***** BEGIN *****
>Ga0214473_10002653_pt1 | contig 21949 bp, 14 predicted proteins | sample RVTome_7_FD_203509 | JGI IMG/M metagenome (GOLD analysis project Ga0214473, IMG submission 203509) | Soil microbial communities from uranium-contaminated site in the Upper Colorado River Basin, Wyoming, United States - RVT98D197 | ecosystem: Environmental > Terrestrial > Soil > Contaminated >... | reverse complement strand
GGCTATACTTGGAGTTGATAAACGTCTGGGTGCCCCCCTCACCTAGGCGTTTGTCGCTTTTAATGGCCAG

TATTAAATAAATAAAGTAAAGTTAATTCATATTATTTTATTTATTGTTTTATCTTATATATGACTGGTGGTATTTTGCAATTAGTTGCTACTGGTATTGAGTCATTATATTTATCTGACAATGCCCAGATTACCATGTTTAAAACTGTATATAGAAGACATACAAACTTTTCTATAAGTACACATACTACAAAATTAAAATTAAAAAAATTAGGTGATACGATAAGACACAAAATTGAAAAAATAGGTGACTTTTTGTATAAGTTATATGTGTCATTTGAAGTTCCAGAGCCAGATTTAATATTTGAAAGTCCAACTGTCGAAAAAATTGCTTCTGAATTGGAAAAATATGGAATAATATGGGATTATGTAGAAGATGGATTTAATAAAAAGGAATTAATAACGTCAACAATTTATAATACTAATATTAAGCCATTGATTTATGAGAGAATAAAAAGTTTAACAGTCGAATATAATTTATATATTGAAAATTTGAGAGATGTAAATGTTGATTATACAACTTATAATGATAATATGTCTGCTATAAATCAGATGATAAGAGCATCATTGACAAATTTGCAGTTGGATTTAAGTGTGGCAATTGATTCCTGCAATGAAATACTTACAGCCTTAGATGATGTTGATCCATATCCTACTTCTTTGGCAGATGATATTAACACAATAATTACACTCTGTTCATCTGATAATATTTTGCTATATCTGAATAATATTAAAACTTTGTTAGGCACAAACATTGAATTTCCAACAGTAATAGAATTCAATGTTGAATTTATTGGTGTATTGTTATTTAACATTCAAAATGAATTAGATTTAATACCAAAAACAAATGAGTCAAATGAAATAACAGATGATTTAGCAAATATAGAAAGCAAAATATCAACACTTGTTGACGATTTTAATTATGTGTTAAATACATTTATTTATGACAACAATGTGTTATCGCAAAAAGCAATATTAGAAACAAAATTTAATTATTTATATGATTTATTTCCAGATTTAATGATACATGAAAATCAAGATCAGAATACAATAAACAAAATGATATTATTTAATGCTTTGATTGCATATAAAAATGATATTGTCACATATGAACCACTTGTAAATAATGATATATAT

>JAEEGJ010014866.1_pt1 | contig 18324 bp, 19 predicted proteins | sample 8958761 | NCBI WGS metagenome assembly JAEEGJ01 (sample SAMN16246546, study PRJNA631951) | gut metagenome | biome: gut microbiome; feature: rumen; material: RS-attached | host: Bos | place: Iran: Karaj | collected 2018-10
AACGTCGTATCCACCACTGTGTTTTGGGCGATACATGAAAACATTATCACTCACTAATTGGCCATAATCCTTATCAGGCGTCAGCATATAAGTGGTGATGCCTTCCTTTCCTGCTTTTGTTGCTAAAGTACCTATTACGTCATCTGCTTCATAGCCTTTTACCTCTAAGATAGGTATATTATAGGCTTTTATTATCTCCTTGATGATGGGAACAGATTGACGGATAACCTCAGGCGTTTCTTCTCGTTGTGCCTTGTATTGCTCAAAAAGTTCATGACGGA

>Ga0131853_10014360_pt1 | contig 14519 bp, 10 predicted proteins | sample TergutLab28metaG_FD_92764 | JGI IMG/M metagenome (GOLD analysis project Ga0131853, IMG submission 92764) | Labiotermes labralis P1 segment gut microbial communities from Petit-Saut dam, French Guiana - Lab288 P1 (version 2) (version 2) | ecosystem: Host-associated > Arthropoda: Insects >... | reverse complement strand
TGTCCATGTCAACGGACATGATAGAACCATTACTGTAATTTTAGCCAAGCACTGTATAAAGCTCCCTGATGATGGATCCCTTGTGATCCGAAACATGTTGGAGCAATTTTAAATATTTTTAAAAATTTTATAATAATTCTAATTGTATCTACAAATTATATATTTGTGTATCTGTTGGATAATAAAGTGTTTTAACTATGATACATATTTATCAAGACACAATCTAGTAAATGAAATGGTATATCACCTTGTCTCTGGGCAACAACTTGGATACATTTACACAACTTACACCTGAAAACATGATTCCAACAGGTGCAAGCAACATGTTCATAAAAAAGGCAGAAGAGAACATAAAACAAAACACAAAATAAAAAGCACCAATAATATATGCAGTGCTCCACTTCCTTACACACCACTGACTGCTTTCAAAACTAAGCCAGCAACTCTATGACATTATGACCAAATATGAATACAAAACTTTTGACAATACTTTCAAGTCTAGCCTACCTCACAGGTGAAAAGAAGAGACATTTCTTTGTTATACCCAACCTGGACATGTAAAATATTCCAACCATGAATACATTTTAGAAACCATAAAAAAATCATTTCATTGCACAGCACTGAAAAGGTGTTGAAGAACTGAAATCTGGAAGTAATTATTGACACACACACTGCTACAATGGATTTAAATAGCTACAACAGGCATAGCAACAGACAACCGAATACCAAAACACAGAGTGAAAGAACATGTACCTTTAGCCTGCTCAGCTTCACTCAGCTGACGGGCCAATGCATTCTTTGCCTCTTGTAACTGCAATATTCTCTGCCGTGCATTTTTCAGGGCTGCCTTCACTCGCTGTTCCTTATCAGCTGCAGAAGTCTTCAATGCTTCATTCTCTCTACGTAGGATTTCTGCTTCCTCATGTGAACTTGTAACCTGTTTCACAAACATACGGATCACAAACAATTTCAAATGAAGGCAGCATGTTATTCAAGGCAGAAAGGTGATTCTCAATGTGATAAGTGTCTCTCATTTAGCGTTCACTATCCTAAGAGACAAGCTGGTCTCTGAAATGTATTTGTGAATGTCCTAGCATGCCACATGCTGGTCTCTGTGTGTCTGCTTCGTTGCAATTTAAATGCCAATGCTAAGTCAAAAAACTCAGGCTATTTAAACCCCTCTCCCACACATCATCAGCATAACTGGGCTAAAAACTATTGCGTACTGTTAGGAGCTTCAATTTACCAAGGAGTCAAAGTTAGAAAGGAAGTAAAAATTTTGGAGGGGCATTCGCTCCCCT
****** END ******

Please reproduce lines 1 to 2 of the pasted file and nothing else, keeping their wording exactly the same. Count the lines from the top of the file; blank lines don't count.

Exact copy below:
>Ga0214473_10002653_pt1 | contig 21949 bp, 14 predicted proteins | sample RVTome_7_FD_203509 | JGI IMG/M metagenome (GOLD analysis project Ga0214473, IMG submission 203509) | Soil microbial communities from uranium-contaminated site in the Upper Colorado River Basin, Wyoming, United States - RVT98D197 | ecosystem: Environmental > Terrestrial > Soil > Contaminated >... | reverse complement strand
GGCTATACTTGGAGTTGATAAACGTCTGGGTGCCCCCCTCACCTAGGCGTTTGTCGCTTTTAATGGCCAG